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soccer injury

Returning from a Soccer Injury

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Soccer is the most played sport in the world and is the number one sport in many countries. It is a great cardiovascular workout that combines aerobic and anaerobic movements. However, due to the sudden changes in pace and the speed at which the game is played there is a high chance of a soccer injury.

Sports injury expert Dr. David Geier reveals that that the six most common soccer injuries are ankle sprains, joint fractures, anterior cruciate ligament (ACL) tear, meniscus tear, adductor strain, and hamstring strains. These injuries are due to the amount of stress a soccer player will put on their leg joints. The good news is that through physical therapy these injuries can be recovered from.

Ankle Sprains
The ankle sprain is the most common and least serious soccer injury. The most common recovery method is to put ice on the ankle to stop the swelling, strap it, and lightly exercise it through physical therapy. One effective motion exercise is to sit on a chair with the foot flat on the floor and gently move the knee from side-to-side to stop it becoming stiff. A player should be out for a maximum of six weeks.

ACL
An ACL soccer injury can leave a player out of the game for much longer. For example, an ACL tear may require surgery (making a new ligament) in order to return to the pitch. While surgery may be required, physical therapy is definitely needed to help rebuild knee strength. The exercises will include mobility and strength exercises such as knee flexion and extension, heel slides, and isometric quadriceps exercises. As the knee joint gets stronger, plyometric drills will be introduced to the therapy to see whether the knee is strong enough to play competitive sport. These exercises may include resistance band jumps, hopping exercises and box jumps.

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Hamstring Strains
After knee and ankle injuries the next most common injury are hamstring strains. These are often caused through a combination of sudden explosive moments and overuse. We have all seen a soccer, football, or basketball player burst forward only to suddenly stop and crumple to the ground. That is nearly always a hamstring injury. Depending on which grade of hamstring injury the player has will change the therapy needed. If it is a grade one injury then as the muscle slowly heals the player will use ice alongside resting. Function training will also be required to regain strength and flexibility. A grade two or three injury may require surgery.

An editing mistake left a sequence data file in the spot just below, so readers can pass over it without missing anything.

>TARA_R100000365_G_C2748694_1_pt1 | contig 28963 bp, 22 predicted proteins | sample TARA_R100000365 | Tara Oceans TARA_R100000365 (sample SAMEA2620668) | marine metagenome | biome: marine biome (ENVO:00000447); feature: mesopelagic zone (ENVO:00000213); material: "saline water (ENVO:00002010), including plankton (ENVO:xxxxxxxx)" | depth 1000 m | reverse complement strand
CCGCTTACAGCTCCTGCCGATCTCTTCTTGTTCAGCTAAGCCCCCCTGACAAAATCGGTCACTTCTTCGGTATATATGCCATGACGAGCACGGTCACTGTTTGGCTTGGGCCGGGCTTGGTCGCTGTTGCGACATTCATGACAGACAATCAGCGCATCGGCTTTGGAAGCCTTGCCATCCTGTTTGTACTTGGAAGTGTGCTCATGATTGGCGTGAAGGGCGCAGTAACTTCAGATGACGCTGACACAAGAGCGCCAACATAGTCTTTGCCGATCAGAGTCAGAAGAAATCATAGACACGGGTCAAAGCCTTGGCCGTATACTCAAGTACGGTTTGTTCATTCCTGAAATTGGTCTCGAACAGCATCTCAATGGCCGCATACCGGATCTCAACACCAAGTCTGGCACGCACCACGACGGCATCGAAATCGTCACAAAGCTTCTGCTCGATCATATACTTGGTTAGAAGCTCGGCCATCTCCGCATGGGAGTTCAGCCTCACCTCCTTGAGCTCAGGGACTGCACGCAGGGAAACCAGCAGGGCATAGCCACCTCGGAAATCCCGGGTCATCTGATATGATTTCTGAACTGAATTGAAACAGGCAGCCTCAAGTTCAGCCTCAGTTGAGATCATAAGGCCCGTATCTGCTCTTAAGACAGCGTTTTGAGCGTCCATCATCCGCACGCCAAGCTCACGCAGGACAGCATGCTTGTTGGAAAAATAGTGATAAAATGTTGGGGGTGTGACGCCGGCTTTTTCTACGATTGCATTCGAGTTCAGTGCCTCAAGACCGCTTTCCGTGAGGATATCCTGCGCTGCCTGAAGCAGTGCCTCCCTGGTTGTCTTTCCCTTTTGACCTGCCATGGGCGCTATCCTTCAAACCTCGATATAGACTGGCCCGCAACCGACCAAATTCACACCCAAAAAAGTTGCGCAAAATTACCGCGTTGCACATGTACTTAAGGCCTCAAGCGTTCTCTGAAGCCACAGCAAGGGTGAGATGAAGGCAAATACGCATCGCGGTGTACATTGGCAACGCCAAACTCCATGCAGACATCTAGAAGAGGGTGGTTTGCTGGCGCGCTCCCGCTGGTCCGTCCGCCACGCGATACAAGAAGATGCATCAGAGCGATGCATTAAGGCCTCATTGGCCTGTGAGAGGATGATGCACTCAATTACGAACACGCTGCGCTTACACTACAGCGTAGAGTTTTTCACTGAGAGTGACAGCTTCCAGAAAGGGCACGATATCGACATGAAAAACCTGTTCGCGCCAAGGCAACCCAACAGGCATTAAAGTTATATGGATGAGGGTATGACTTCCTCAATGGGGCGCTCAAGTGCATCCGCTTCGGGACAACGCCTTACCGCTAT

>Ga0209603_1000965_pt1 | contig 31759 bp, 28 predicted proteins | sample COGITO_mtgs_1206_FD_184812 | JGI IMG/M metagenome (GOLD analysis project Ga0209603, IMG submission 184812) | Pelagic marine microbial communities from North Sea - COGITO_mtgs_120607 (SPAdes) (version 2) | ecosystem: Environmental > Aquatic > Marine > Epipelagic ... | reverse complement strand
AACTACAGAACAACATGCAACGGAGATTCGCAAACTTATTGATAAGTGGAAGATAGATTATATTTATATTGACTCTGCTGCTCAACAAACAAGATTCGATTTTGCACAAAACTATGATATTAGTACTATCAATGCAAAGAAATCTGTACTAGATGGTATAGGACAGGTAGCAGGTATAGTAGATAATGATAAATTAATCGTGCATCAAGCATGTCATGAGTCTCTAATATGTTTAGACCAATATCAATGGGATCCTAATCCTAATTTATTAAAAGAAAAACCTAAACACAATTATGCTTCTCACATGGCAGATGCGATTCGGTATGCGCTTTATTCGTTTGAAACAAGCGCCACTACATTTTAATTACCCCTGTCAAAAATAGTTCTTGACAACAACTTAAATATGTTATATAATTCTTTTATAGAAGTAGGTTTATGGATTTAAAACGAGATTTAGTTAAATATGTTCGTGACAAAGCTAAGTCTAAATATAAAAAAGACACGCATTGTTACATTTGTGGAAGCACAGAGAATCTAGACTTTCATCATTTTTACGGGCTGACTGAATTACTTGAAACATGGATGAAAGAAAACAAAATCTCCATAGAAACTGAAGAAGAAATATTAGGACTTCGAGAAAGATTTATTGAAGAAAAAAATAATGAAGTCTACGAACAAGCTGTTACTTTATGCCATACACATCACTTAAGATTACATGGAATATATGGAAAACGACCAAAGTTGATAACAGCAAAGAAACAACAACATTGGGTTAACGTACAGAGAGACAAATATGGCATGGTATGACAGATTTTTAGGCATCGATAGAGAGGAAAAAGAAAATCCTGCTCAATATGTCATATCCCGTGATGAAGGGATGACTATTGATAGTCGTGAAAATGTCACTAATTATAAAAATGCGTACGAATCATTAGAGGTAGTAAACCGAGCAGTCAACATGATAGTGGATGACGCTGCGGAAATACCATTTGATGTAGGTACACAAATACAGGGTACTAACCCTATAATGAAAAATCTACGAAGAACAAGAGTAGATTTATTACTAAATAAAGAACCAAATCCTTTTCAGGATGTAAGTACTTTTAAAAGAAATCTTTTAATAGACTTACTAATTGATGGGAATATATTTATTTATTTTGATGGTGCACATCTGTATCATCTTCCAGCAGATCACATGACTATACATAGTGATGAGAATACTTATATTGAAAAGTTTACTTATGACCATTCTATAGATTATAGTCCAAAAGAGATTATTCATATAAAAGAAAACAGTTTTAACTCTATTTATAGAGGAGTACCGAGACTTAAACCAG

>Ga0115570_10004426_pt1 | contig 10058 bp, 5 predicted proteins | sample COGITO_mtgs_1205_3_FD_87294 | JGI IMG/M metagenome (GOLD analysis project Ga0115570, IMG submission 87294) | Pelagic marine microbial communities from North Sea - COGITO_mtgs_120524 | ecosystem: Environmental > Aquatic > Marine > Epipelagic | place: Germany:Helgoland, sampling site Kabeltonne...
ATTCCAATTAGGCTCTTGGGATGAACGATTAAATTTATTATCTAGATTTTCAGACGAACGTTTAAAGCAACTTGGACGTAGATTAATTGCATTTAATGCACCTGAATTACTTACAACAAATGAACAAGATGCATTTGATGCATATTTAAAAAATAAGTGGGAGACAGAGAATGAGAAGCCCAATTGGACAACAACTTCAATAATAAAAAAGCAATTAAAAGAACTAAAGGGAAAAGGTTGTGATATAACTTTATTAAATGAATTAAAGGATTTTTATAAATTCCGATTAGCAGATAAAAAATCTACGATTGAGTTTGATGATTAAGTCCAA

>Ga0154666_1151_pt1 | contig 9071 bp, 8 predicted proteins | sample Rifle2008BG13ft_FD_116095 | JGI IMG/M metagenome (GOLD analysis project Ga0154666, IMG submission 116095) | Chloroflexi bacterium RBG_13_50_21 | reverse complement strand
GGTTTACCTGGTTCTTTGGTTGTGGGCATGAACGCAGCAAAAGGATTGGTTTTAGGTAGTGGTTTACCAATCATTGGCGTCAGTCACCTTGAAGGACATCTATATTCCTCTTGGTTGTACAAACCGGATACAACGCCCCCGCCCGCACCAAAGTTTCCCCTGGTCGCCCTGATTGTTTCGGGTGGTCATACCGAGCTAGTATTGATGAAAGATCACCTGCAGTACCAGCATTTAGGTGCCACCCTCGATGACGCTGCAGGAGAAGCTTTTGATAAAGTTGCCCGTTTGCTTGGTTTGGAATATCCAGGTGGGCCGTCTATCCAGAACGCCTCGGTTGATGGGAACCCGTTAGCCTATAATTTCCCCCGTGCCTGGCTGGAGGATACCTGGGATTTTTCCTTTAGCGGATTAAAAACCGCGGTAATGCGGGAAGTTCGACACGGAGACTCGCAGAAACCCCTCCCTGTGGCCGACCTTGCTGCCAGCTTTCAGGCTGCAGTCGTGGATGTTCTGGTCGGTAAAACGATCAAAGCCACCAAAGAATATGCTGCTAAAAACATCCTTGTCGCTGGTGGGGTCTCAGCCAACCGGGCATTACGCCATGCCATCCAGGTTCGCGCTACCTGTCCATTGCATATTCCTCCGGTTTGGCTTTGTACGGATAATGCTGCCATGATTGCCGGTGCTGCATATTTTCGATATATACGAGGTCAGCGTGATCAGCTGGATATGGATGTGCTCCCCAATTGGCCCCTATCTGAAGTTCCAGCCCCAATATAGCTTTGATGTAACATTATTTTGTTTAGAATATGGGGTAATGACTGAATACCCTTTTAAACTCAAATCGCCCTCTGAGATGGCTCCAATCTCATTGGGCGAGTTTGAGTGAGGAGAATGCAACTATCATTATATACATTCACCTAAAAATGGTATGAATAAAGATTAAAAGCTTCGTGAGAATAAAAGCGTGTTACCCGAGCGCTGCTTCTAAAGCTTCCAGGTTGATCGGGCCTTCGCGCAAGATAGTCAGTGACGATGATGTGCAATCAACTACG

Career Threatening Injuries
A career threatening injury is the biggest risk of playing soccer. However, there is hope for injured and senior soccer players. Walking Soccer, which was developed in 2011 in England, according to British newspaper The Telegraph, allows those with mobility injuries to keep playing. As the name suggests running is outlawed, which in turns takes much of the risk and pressure off of the leg joints that can be easily injured.

The new game has been endorsed by English soccer legends such as Alan Shearer, who according to journalist Dan Fitch who works for news site Betfair Soccer who preview the Champions League fixtures in Europe, is the third fastest player to score 50 goals in the English Premier League. Shearer himself is retired and told The Telegraph that after retiring he couldn’t play the sport he made his name in due to persistent injuries. Walking Soccer has allowed Shearer and other ex-pros to play without the worry of injuries or heavy contact from other players. For amateurs and professionals alike walking soccer is a godsend.

Soccer injuries can be serious and more often that not require physical therapy to recover from. Even if you have suffered a serious injury there is still hope through new sports such as Walking Soccer.

Plantar Fasciitis

Hamstring Tightness and Plantar Fasciitis